The much-discussed vulnerability in the Internet's Domain Name System is out -- and so are exploits that take advantage of it.
The flaw's founder, Dan Kaminsky of IoActive, held a Webcast today in which he gave details on his findings, and revealed that attacks have been developed to exploit it.
"Guys, we're in a lot of trouble," Kaminsky said in the Webcast. "We're still going to have the Internet, but it's not necessarily going to be the Internet we thought."
Kaminsky explained that there is a means to systematically break through the DNS hierarchy and "win the race" to guess the transaction ID of a Web query. Exploits could enable attackers to take control of Internet queries, effectively hijacking Web sessions and routing them to an unintended host.
Working with many of the industry's largest vendors, Kaminisky offered a patching technique which adds a source port randomization element to the DNS query process, which currently relies on transaction IDs alone. The source port randomization element increases the odds against hijacking from 1 in 65,000 to "one in hundreds of millions to one in multiple billions," Kaminsky says. (See Vendors Issue Massive Simultaneous Patch for Common Internet Flaw.)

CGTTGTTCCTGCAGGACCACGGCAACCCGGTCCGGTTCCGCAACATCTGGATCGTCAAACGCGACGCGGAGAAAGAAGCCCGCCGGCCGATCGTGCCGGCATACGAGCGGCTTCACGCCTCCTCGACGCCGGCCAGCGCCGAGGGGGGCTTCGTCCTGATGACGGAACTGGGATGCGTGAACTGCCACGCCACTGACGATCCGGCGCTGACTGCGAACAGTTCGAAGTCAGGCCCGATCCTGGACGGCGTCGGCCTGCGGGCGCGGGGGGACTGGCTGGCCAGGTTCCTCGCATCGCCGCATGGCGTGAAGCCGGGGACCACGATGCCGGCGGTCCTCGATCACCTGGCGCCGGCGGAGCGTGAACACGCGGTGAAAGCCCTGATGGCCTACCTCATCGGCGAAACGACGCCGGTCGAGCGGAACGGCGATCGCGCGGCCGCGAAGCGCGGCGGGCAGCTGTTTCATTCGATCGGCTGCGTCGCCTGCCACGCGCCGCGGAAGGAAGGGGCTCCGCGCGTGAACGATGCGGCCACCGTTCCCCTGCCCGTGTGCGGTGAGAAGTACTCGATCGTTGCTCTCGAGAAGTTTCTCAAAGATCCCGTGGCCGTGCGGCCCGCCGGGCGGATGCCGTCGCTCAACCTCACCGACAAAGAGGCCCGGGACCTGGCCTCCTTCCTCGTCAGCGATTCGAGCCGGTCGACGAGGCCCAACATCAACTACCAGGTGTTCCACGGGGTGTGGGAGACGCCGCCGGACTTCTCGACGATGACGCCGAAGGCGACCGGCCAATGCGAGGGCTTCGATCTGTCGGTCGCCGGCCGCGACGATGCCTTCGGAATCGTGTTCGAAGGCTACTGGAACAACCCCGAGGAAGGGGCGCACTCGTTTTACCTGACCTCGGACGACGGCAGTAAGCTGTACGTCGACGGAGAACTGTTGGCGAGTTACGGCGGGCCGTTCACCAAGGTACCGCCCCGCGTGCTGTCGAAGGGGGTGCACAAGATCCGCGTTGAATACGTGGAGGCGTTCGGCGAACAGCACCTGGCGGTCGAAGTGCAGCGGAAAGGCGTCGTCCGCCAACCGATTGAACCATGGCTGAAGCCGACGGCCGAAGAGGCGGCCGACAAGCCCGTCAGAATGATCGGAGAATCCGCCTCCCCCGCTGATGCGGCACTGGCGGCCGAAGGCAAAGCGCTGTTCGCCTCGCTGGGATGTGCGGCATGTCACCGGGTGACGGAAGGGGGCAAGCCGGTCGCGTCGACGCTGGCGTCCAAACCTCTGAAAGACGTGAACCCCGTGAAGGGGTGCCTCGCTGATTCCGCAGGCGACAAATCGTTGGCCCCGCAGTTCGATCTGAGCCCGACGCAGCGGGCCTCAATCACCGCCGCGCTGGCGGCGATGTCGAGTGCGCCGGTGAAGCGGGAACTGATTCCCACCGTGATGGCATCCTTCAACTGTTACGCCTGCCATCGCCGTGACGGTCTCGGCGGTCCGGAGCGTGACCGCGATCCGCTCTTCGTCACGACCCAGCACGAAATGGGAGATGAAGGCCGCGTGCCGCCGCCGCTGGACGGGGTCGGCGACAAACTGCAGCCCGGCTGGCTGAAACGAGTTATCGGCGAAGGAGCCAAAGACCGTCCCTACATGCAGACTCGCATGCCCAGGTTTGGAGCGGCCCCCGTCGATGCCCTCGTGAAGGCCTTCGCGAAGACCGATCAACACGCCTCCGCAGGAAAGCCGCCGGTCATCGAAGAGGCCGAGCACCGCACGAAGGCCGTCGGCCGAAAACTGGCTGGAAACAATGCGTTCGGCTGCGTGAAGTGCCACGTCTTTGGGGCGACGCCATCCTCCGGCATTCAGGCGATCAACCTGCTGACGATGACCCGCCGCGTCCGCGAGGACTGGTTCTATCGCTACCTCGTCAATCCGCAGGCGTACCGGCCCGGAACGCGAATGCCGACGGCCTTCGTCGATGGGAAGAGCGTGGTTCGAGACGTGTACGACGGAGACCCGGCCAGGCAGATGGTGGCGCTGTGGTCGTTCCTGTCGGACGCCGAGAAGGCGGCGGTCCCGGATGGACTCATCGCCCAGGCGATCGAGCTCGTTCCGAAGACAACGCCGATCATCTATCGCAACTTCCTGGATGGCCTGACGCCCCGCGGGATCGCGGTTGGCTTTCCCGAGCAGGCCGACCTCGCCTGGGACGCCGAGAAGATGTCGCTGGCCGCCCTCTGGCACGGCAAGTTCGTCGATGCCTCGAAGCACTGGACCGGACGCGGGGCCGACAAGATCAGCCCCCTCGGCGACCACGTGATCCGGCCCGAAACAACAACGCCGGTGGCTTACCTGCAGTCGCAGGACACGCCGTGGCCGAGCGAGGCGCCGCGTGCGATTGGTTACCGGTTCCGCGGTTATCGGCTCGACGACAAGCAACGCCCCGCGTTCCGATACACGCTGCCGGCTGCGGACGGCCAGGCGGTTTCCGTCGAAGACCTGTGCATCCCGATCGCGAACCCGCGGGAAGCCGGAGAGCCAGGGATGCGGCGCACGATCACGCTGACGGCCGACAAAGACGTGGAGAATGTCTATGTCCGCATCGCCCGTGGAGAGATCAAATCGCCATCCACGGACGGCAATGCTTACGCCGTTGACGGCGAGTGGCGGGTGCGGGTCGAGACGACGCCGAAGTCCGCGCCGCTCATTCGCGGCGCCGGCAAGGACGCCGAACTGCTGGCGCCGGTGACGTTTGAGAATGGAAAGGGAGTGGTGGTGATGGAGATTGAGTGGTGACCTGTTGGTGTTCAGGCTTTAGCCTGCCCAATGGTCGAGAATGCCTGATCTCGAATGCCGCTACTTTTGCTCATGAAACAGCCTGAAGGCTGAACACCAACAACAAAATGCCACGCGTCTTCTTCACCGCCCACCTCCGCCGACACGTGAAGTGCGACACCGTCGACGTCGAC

Without the patch, the vulnerability could be exploited in as little as 10 seconds.
Kaminsky tried to keep the vulnerability a secret for 30 days, buying more time for vendors, users, and service providers to patch their systems. But it was only 13 days before other security researchers reverse engineered the vulnerability from the patches and made the flaw known. (See Web-Wide DNS Vulnerability Leaked.)
Kaminsky conceded that his request for secrecy was "horrible and unreasonable," but he also said that the stall tactic was effective. In fact, the percentage of vulnerable DNS servers using Kaminsky's online DNS checking tool has dropped from 86 percent on July 8-12 to 52 percent this week, he said.
The vulnerability could affect anything from a single PC to an entire country's Internet domain, Kaminsky said. "There is a possibility that this could affect clients," he said. "It's the difference between a sniper and a nuke. Neither one of them is good, but as you're prioritizing, you've got to worry about the nuke first."
Other researchers said the threat from the new exploits is real and serious. "If your CEO gives you a hard time about spending time and money to do these patches, let him know that the next time he goes to MLB.com to get the baseball scores, that might not be what he's going to get," said Rich Mogull, founder and principal analyst at Securosis.
Kaminsky will go into further depth on the vulnerability and the methods for handling it when he makes a presentation at the Black Hat conference on Aug. 6.
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